How To Grow Your Business Quickly

It never occurred to me that all entrepreneurs weren’t wired for fast growth until I was standing at the podium accepting an award for creating Canada’s #9 fastest growing company. I had made it through my entrepreneurial career assuming everyone was running the same race day after day. It sincerely shocked me to be asked by reporters, “How do you do it?” The answer seemed so obvious. It seemed so simple. I just do. I was pregnant 18 of the first 24 months of my first award-winning business in a country where I was a new immigrant. There wasn’t a chapter of “What to Expect When You’re Expecting” that covered entrepreneurs, so I just assumed all pregnant ladies carried on. I thought every new mom breastfed in her business’ bathroom while a wet sheepdog watched. Fast forward a decade later and my appreciation for the unique race each entrepreneur is running has only continued to grow.

When you are establishing your business with the hope of fast growth I recommend two things: know thyself and lay a solid foundation of diverse entrepreneurial experience. Your business can only grow to your personal leadership abilities, so it is imperative that you know your own strengths and weaknesses as a leader. When I started my first venture I was cocky. I was sure that I had all the answers and it was reflected in my inability to appreciate that I didn’t know what I didn’t know. A decade later and I am a much more reflective leader. I know that I am terrible with financial management, so I hired an experienced CFO and have continued to get her more involved in my business. I appreciate that I am phenomenal at strategy, but my enthusiasm wanes at execution, so I have a Director of Sales who thrives on execution. The solid foundation of diverse entrepreneurial experience will carry you efficiently through challenges you can’t even imagine on day one that can be speed bumps or endless craters hundreds of days down the road.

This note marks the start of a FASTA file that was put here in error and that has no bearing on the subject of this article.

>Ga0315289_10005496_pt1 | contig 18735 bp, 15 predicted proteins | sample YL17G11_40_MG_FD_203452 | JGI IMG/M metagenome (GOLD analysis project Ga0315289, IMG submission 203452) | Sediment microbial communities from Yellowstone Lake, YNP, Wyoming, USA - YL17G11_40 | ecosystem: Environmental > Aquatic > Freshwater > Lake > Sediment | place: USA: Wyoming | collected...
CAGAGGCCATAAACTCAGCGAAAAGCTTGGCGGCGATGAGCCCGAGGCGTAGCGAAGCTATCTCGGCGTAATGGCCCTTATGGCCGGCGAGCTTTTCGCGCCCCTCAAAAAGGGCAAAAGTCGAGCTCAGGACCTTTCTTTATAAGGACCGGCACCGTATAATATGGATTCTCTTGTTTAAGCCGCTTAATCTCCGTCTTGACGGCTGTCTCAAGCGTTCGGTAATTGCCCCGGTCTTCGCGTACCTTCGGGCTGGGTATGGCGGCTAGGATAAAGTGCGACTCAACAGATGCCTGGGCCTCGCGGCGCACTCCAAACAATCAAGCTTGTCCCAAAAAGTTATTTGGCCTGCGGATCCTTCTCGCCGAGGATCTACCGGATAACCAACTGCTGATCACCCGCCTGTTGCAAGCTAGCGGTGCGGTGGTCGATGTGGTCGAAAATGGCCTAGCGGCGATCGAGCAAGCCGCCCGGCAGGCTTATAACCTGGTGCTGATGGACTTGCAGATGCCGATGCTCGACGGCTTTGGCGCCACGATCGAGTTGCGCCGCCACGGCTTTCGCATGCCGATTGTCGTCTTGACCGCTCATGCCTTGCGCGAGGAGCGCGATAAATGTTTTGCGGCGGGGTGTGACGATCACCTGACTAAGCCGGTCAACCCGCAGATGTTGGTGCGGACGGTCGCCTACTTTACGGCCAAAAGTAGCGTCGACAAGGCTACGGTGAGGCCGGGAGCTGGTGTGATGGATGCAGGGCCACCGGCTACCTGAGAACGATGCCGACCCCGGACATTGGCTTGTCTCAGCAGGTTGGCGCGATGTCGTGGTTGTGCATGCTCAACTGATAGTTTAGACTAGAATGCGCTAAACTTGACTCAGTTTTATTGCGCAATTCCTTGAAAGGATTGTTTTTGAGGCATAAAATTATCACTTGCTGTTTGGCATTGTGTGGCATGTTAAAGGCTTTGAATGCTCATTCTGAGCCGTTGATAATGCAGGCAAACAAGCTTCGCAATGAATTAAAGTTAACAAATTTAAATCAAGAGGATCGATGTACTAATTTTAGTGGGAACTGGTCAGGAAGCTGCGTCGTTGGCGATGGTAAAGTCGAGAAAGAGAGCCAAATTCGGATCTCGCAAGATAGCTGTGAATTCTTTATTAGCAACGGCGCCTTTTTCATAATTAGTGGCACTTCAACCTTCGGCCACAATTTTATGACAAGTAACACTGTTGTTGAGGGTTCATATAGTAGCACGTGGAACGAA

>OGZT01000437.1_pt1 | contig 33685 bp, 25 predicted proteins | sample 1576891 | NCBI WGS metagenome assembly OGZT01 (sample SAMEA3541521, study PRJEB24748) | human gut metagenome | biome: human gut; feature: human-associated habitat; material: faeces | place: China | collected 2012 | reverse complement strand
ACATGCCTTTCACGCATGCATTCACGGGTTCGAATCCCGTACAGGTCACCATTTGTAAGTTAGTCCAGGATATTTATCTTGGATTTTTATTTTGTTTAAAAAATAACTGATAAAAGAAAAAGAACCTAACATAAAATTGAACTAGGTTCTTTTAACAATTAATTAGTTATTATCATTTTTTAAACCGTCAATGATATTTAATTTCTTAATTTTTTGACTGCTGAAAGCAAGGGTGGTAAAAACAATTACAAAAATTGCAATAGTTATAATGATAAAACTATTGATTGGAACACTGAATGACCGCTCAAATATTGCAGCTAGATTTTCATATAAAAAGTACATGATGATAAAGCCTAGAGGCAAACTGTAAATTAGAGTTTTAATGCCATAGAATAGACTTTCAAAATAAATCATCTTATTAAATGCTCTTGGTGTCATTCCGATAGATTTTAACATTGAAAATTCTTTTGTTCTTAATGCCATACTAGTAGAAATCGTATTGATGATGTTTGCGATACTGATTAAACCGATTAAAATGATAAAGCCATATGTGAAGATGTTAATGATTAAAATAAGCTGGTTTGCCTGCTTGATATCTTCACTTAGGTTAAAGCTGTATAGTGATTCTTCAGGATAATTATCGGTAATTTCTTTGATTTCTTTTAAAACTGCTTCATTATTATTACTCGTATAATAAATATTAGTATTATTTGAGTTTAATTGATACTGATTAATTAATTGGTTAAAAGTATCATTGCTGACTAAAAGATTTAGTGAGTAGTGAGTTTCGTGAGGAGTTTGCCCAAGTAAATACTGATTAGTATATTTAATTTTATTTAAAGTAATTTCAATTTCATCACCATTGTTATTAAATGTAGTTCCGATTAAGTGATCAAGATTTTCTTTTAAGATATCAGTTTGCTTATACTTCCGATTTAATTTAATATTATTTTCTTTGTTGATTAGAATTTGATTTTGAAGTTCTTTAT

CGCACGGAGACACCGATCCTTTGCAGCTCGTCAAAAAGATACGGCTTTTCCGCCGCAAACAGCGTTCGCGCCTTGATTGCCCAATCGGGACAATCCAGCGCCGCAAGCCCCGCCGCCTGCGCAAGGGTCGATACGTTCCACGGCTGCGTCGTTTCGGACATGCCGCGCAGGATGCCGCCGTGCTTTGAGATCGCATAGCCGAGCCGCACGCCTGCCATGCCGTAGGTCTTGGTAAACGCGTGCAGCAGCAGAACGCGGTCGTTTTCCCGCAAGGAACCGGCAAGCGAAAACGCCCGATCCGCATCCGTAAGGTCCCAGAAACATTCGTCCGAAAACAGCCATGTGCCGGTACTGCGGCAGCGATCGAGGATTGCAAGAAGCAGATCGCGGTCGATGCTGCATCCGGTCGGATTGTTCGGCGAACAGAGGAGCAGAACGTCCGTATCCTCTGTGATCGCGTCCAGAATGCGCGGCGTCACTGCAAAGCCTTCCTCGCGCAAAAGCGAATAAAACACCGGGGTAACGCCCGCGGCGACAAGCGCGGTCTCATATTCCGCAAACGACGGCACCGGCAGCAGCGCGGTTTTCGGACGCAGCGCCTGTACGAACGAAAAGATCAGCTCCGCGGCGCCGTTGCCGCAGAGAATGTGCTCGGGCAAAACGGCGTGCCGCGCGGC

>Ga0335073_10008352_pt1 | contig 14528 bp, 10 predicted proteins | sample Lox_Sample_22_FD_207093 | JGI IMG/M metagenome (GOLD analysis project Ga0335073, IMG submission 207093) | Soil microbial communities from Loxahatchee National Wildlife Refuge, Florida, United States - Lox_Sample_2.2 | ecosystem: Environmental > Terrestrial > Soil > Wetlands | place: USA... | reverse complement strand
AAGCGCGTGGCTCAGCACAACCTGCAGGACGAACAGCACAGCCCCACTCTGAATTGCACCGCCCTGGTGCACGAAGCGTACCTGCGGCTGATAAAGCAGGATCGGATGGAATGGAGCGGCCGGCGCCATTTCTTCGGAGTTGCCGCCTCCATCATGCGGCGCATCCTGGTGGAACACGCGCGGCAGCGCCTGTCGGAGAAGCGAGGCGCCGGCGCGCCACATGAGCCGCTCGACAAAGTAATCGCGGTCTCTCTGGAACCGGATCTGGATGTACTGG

One of the keys to fast growth for all of the organizations I have created is to answer the question of scalability early on. No matter if it is a chain of pet boutiques, an advertising agency, or manufacturing cannabis products, the sooner that you answer how you will scale your business, the more opportunities you can realistically consider. When you are constantly having to reconfigure your organization to accommodate opportunities you struggle to react in real time. Your vision for the business you are building should scare the crap out of you. It should stretch you as a leader and require all of you, but the day to day mission should be baby steps towards the big scary goal. I have always been a big fan of the lean start up methodology because I believe bulky business plans with 5 year pro forma statements are essentially business fairy tales. The reality is that a start up canvas can help you to adopt a more reactive, real time approach to how you run your business. If this happens, then we will do this. If this doesn’t happen, then we will go this direction. When wrapped into your organization’s core values it becomes the roadmap for fast growth.